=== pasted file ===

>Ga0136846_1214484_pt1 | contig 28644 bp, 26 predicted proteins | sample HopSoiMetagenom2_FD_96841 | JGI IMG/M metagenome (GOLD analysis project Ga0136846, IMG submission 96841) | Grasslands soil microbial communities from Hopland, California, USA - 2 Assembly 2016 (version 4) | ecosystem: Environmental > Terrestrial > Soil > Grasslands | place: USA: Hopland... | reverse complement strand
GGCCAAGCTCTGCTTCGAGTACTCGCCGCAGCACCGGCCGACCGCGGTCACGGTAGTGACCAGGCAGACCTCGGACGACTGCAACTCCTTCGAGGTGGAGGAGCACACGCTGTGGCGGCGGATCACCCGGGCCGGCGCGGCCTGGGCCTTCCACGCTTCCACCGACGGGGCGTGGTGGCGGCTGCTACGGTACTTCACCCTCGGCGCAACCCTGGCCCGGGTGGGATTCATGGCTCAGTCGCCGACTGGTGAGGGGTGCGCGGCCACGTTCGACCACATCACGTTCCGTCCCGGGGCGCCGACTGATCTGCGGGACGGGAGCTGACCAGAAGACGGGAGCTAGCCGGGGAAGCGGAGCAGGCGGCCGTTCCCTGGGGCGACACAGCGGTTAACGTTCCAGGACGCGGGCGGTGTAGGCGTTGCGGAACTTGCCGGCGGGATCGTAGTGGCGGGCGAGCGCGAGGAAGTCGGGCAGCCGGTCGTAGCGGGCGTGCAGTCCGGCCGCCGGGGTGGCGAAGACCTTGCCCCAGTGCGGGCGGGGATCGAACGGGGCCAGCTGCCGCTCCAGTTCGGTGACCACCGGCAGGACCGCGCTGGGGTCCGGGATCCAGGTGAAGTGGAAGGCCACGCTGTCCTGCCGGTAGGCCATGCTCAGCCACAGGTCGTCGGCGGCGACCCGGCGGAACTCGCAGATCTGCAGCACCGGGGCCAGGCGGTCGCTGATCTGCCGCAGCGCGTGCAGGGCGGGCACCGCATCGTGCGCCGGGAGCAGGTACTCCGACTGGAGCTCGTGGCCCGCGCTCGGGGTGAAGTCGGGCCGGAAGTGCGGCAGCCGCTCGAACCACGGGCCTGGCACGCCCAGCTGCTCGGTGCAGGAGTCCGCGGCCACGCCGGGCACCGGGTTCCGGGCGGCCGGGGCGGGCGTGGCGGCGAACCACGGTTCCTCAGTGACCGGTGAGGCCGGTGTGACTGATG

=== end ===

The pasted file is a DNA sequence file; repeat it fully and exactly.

>Ga0136846_1214484_pt1 | contig 28644 bp, 26 predicted proteins | sample HopSoiMetagenom2_FD_96841 | JGI IMG/M metagenome (GOLD analysis project Ga0136846, IMG submission 96841) | Grasslands soil microbial communities from Hopland, California, USA - 2 Assembly 2016 (version 4) | ecosystem: Environmental > Terrestrial > Soil > Grasslands | place: USA: Hopland... | reverse complement strand
GGCCAAGCTCTGCTTCGAGTACTCGCCGCAGCACCGGCCGACCGCGGTCACGGTAGTGACCAGGCAGACCTCGGACGACTGCAACTCCTTCGAGGTGGAGGAGCACACGCTGTGGCGGCGGATCACCCGGGCCGGCGCGGCCTGGGCCTTCCACGCTTCCACCGACGGGGCGTGGTGGCGGCTGCTACGGTACTTCACCCTCGGCGCAACCCTGGCCCGGGTGGGATTCATGGCTCAGTCGCCGACTGGTGAGGGGTGCGCGGCCACGTTCGACCACATCACGTTCCGTCCCGGGGCGCCGACTGATCTGCGGGACGGGAGCTGACCAGAAGACGGGAGCTAGCCGGGGAAGCGGAGCAGGCGGCCGTTCCCTGGGGCGACACAGCGGTTAACGTTCCAGGACGCGGGCGGTGTAGGCGTTGCGGAACTTGCCGGCGGGATCGTAGTGGCGGGCGAGCGCGAGGAAGTCGGGCAGCCGGTCGTAGCGGGCGTGCAGTCCGGCCGCCGGGGTGGCGAAGACCTTGCCCCAGTGCGGGCGGGGATCGAACGGGGCCAGCTGCCGCTCCAGTTCGGTGACCACCGGCAGGACCGCGCTGGGGTCCGGGATCCAGGTGAAGTGGAAGGCCACGCTGTCCTGCCGGTAGGCCATGCTCAGCCACAGGTCGTCGGCGGCGACCCGGCGGAACTCGCAGATCTGCAGCACCGGGGCCAGGCGGTCGCTGATCTGCCGCAGCGCGTGCAGGGCGGGCACCGCATCGTGCGCCGGGAGCAGGTACTCCGACTGGAGCTCGTGGCCCGCGCTCGGGGTGAAGTCGGGCCGGAAGTGCGGCAGCCGCTCGAACCACGGGCCTGGCACGCCCAGCTGCTCGGTGCAGGAGTCCGCGGCCACGCCGGGCACCGGGTTCCGGGCGGCCGGGGCGGGCGTGGCGGCGAACCACGGTTCCTCAGTGACCGGTGAGGCCGGTGTGACTGATG